No. 185 Squadron RAF – operating??? No. 202 Squadron RAF – operating Hawker Hunter F6 No. 203 Squadron RAF – operating unknown aircraft. No. 208 Squadron RAF – operating Spitfire FR XVIII No. 213 Squadron RAF – operating Tempest VI No. 230 Squadron RAF – operating Scottish Aviation Pioneer CC1 No. 234 Squadron RAF – operating??? No. 243 Squadron RAF – operating unknown aircraft. No. 249 Squadron RAF – operating de Havilland Venom FB1 No. 250 Squadron RAF – operating unknown aircraft. No. 256 Squadron RAF – operating??? No. 261 Squadron RAF – operating unknown aircraft. No. 272 Squadron RAF – operating unknown aircraft. No. 284 Squadron RAF – operating Bristol Sycamore HR14 No. 294 Squadron RAF – operating unknown aircraft. No. 451 Squadron RAAF – operating unknown aircraft. No. 459 Squadron RAAF – operating unknown aircraft. No. 603 Squadron RAF – operating??? No. 680 Squadron RAF – operating unknown aircraft. No. 14 Squadron RNZAF – operating de Haviland Vampire No. 2 Squadron RAF Regiment No. 21 Squadron RAF Regiment No. 26 Squadron RAF Regiment No. 27 Squadron RAF Regiment No. 29 Squadron RAF Regiment No. 34 Squadron RAF Regiment No. 37 Squadron RAF Regiment The site is now the largely disused Nicosia International Airport.
List of aircraft of the Royal Air Force List of former Royal Air Force stations List of Royal Air Force aircraft squadrons Royal Air Force station Jefford, C. G, MBE,BA,RAF. RAF Squadrons, a Comprehensive Record of the Movement and Equipment of all RAF Squadrons and their Antecedents since 1912. Shrewsbury, Shropshire, UK: Airlife Publishing, 1988. ISBN 1-84037-141-2. Media related to Royal Air Force at Wikimedia Commons The murder of Corporal Patrick J. Hale at RAF Nicosia RAF Nicosia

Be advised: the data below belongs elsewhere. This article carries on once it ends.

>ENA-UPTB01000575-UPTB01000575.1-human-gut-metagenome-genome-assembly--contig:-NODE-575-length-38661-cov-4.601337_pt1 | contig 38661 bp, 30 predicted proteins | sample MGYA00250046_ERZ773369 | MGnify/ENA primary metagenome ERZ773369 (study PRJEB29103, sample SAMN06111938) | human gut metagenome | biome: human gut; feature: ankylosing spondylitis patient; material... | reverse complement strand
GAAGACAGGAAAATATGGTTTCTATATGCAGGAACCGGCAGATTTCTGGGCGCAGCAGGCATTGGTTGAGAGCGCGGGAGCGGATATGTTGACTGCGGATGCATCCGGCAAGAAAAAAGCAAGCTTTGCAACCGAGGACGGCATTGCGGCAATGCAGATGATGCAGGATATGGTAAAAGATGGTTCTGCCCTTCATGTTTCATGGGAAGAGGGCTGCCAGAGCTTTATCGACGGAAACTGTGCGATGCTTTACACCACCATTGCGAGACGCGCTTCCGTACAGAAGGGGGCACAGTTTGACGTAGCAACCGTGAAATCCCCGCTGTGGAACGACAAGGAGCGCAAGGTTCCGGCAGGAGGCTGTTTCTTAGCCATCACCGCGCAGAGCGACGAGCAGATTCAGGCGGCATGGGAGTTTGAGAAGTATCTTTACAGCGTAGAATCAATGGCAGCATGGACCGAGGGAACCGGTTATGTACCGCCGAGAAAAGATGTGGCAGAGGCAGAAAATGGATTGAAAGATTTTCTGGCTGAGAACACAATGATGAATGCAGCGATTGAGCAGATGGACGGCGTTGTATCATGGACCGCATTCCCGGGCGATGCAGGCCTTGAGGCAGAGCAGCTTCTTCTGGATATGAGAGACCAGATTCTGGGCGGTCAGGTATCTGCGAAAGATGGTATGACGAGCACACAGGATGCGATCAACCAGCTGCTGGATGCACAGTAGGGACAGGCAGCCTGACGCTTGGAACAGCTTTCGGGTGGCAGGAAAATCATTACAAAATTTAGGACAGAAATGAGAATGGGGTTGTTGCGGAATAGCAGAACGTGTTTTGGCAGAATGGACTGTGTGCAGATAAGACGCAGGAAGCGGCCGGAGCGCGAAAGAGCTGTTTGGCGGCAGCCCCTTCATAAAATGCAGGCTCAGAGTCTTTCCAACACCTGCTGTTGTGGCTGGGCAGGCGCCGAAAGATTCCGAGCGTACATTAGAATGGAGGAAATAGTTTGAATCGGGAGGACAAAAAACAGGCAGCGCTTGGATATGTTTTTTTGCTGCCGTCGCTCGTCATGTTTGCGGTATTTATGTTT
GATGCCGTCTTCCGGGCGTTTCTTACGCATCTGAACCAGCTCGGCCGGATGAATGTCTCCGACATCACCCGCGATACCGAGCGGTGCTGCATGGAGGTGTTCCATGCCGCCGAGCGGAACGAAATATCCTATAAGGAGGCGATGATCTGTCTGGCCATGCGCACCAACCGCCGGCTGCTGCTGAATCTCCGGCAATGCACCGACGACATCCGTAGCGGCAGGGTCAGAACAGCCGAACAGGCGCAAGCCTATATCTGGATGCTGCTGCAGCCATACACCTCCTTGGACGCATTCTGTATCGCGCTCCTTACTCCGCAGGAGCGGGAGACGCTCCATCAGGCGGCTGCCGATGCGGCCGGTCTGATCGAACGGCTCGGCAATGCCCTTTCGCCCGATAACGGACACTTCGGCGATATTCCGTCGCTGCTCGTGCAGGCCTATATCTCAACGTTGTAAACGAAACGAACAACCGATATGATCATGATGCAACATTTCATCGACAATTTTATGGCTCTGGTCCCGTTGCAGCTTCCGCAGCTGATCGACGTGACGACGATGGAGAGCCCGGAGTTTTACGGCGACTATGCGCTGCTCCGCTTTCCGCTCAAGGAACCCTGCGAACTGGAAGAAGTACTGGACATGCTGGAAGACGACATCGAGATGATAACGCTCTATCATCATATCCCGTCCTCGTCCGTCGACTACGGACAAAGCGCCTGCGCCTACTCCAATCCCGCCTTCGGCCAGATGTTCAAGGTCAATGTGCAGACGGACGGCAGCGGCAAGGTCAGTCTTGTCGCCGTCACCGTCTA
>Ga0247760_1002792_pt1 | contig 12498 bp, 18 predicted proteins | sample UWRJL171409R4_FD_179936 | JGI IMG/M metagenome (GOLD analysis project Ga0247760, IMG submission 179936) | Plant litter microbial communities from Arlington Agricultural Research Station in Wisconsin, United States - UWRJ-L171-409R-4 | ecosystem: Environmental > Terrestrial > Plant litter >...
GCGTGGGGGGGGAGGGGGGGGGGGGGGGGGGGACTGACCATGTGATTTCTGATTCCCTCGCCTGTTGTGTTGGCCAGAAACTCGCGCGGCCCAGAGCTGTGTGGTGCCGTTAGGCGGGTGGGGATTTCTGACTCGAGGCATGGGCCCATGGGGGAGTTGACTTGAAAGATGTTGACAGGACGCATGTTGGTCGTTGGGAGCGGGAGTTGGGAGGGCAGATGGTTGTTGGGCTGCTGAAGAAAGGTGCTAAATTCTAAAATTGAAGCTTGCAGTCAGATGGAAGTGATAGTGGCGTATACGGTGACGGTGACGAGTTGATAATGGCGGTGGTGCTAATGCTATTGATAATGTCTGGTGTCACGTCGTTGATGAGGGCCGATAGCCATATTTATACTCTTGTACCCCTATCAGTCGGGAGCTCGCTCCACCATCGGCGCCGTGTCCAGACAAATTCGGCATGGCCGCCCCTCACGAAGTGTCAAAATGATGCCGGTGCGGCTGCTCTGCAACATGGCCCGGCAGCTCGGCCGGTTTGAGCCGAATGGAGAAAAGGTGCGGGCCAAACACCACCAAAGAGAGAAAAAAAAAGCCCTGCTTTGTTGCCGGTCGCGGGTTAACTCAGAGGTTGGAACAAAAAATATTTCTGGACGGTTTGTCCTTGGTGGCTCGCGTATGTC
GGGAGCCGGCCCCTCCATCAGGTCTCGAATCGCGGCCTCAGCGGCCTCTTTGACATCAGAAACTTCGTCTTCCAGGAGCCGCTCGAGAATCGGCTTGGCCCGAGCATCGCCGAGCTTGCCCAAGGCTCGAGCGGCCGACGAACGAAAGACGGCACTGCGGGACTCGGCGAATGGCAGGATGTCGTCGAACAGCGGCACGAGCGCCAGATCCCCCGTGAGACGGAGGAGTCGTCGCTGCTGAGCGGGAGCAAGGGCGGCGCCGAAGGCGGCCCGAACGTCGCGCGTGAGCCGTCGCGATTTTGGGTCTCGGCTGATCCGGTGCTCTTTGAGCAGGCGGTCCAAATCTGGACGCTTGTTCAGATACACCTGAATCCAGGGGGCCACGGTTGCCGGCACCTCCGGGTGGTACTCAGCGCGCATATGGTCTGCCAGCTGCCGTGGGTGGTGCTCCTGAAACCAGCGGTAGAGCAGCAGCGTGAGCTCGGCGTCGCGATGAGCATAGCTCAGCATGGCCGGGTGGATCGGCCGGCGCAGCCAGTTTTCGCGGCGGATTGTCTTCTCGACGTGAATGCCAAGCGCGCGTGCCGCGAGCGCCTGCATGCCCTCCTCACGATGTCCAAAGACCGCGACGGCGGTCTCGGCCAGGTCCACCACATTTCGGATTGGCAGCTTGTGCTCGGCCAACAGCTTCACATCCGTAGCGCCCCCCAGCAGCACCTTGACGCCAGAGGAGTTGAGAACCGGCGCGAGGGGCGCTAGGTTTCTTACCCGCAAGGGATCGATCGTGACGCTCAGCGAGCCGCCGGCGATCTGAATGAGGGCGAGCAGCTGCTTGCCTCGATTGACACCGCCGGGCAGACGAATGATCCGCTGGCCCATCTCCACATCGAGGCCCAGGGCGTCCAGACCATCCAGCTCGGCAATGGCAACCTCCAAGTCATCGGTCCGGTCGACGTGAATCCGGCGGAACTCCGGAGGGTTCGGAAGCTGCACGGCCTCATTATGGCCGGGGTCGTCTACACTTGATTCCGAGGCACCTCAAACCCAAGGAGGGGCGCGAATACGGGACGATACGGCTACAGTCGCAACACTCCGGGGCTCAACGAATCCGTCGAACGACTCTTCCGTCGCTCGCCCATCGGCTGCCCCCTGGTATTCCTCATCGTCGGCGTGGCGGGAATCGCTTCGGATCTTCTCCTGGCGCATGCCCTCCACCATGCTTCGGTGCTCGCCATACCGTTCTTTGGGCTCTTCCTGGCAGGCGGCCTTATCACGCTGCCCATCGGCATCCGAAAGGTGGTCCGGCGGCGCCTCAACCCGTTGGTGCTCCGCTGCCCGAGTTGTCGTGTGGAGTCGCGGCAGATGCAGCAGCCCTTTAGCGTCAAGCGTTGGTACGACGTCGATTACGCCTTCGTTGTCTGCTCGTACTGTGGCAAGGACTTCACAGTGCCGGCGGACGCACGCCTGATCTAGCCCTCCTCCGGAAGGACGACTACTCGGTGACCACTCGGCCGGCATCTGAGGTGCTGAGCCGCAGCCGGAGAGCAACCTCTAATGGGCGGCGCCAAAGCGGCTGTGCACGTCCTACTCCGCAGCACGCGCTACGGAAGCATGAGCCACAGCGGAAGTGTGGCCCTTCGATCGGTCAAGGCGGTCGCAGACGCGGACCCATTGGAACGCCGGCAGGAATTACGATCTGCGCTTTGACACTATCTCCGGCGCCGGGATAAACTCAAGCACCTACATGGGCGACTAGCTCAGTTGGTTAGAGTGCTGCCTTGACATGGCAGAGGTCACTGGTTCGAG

Vienna is the federal capital and largest city of Austria, one of the nine states of Austria. Vienna is Austria's primate city, with a population of about 1.9 million, its cultural and political centre. It is the 7th-largest city by population within city limits in the European Union; until the beginning of the 20th century, it was the largest German-speaking city in the world, before the splitting of the Austro-Hungarian Empire in World War I, the city had 2 million inhabitants. Today, it has the second largest number of German speakers after Berlin. Vienna is host to many major international organizations, including the United Nations and OPEC; the city is located in the eastern part of Austria and is close to the borders of the Czech Republic and Hungary. These regions work together in a European Centrope border region. Along with nearby Bratislava, Vienna forms a metropolitan region with 3 million inhabitants. In 2001, the city centre was designated a UNESCO World Heritage Site. In July 2017 it was moved to the list of World Heritage in Danger.